The latest “Toy-Related Deaths and Injuries Report” found there were 11 deaths, and an estimated 145,500 emergency department-treated (ED) injuries in 2022 associated with toys for children 12 years and younger.
The new report, released by the U.S. Consumer Product Safety Commission (CPSC), highlights the importance of safety when buying and playing with kids’ toys – even for older children.
The majority of the 11 deaths reported were attributed to choking or asphyxiation associated with small parts, balls or balloons, the report found.
Non-motorized scooters accounted for the largest share of injuries across all age groups – 35,400. Non-motorized scooters accounted for one in every five toy-related injuries to children aged 14 and younger, according to the CPSC.
Despite year-over-year shifts in injuries and deaths, CPSC researchers observed a statistically significant downward trend from 2015 to 2022 in toy-related injuries for children 14 years and younger. Evidenced by a 12 percent decrease in the estimate of toy-related ED treated injuries from 2015 (181,600) to 2022 (159,500) for children 14 years and younger, while children under the age of 13 saw a 16 percent decrease (173,200 to 145,500).
The agency said consumers should not only “think safety” about what they buy for children but should also be vigilant about where gifts are purchased, especially online.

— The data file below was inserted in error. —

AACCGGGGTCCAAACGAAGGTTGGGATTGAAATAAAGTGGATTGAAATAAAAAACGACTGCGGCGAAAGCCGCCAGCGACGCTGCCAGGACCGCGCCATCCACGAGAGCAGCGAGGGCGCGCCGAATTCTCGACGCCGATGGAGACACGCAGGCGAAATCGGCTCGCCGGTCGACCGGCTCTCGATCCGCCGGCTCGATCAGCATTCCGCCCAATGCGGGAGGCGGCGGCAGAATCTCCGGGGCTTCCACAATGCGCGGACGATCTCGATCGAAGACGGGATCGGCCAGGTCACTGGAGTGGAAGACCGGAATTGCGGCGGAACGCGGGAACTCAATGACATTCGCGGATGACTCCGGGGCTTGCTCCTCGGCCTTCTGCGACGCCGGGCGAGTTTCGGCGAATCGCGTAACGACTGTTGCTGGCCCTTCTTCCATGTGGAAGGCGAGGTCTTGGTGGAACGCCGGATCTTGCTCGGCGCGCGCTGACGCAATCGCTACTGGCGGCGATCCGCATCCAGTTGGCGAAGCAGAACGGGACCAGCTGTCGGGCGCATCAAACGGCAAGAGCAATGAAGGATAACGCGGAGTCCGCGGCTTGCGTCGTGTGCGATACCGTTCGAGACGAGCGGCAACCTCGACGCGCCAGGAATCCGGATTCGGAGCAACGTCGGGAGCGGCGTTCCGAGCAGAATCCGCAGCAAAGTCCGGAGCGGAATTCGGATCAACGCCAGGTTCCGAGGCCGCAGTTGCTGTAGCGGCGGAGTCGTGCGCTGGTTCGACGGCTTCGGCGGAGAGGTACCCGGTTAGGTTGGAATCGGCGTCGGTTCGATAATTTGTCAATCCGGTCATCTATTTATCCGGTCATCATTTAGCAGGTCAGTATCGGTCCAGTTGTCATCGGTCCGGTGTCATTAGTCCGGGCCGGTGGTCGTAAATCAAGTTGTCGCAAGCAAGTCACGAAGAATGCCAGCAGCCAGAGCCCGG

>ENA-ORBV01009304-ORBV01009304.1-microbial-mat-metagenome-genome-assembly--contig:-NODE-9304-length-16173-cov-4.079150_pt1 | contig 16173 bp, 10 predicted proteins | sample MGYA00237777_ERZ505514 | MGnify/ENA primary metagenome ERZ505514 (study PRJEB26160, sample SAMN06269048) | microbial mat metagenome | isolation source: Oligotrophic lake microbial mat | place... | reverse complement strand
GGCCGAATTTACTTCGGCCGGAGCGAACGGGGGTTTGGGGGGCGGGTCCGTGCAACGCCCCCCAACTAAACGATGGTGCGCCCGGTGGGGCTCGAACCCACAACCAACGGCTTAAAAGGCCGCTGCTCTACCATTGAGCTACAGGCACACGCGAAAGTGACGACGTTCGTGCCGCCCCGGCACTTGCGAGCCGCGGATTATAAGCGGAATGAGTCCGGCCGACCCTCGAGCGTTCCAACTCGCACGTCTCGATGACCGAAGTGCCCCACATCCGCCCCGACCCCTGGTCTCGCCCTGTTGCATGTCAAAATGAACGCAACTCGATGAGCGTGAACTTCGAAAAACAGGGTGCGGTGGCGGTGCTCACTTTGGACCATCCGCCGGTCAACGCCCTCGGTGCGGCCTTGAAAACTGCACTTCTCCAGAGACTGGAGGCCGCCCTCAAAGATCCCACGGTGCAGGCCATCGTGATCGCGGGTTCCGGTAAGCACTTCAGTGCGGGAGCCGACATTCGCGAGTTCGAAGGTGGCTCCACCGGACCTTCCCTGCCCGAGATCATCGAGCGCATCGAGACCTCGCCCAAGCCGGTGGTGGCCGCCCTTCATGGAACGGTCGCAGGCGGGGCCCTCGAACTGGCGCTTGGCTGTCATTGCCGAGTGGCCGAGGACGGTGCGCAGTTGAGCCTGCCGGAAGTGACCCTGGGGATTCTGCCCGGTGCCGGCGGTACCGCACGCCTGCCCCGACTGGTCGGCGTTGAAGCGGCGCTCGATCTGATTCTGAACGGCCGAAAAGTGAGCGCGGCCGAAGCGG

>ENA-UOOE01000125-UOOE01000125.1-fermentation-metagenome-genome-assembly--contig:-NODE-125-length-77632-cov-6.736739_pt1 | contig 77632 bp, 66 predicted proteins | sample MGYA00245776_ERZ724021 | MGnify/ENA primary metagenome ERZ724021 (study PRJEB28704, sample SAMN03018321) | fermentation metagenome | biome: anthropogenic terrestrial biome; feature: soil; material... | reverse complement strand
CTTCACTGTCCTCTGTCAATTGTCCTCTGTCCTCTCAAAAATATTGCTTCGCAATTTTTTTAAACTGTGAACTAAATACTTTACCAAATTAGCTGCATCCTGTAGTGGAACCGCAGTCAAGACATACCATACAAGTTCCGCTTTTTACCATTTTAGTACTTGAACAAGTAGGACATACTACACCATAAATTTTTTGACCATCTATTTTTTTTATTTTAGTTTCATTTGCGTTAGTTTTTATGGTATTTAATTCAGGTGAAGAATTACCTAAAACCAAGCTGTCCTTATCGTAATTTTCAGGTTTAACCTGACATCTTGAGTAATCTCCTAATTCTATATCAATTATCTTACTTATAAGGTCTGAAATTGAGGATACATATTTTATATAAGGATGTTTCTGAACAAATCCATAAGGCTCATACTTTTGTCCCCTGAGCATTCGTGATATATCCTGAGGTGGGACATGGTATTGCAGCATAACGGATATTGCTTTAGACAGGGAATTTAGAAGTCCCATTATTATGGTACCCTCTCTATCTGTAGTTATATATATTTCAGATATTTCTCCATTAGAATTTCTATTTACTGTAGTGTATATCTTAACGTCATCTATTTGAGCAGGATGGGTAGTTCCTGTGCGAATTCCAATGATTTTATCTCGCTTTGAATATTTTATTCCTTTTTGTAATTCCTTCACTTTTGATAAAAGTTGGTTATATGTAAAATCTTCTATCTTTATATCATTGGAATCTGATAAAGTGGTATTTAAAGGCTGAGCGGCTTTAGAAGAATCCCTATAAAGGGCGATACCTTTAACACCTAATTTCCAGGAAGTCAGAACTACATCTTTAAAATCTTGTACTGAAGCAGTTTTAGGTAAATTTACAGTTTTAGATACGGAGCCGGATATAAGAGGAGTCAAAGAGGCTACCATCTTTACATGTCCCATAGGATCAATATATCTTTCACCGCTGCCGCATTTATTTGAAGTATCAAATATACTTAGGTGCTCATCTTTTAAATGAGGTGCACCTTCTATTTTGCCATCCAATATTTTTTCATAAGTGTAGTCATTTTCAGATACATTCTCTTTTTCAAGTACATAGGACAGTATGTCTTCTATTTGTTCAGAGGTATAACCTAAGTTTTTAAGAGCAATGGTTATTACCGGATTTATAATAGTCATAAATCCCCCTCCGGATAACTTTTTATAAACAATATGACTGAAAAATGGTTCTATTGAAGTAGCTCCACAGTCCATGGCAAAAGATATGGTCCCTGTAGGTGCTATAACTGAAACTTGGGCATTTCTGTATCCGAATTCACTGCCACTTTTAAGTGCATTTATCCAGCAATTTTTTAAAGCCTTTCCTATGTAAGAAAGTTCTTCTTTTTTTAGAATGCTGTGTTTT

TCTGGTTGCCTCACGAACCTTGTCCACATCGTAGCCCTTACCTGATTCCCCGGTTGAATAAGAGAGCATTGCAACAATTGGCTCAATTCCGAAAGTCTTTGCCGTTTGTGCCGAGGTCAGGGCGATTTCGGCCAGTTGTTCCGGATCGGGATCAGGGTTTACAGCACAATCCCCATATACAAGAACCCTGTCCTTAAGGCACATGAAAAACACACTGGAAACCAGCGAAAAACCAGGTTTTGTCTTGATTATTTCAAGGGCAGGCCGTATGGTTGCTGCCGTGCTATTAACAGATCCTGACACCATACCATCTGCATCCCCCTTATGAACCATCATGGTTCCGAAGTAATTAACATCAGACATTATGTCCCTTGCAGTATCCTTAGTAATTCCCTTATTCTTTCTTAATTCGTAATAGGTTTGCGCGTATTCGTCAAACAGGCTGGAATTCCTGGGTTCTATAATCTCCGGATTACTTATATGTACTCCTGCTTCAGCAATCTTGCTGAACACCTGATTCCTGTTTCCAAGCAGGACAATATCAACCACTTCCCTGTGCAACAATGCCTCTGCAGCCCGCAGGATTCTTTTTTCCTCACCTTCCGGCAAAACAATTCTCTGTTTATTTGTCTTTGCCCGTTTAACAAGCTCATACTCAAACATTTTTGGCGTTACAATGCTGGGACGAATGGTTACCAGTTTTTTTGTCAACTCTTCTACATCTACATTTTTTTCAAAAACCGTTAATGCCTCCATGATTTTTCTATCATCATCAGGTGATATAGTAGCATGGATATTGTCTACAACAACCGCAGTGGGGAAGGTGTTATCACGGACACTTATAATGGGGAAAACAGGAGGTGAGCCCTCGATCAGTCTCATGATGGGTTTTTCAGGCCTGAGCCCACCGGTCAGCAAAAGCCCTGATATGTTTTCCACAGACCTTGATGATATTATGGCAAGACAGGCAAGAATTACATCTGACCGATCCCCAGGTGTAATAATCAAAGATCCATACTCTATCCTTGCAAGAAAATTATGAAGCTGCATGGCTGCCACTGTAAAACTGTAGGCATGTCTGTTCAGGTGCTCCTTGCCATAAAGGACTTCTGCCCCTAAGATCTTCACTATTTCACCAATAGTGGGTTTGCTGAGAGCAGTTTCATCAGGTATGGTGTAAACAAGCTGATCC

As e-commerce retailing continues to grow year-over-year for holiday sales, Chair Hoehn-Saric urges caution when turning to online retail outlets.
“Consumers expect the products they purchase online to be as safe as those they buy in brick-and-mortar stores,” Chair Hoehn-Saric said. “While this is true when buying online directly from a manufacturer, purchasing from an online marketplace that services other sellers raises additional risks. Consumers need to educate themselves not only about what they buy, but where and from whom. It’s important not to sacrifice safety.”
Some recommendations include looking for an independent testing organization’s certification mark on toys near the manufacturer’s label and when buying secondhand from an online retailer, check CPSC.gov/recalls to determine if there were any recalls of the product.
The CPSC, in collaboration with U.S. Customs and Border Protection (CBP), seized more than 1.1 million dangerous or illegal toys in fiscal year 2023. Of those, nearly 101,000 toy seizures were lead-related.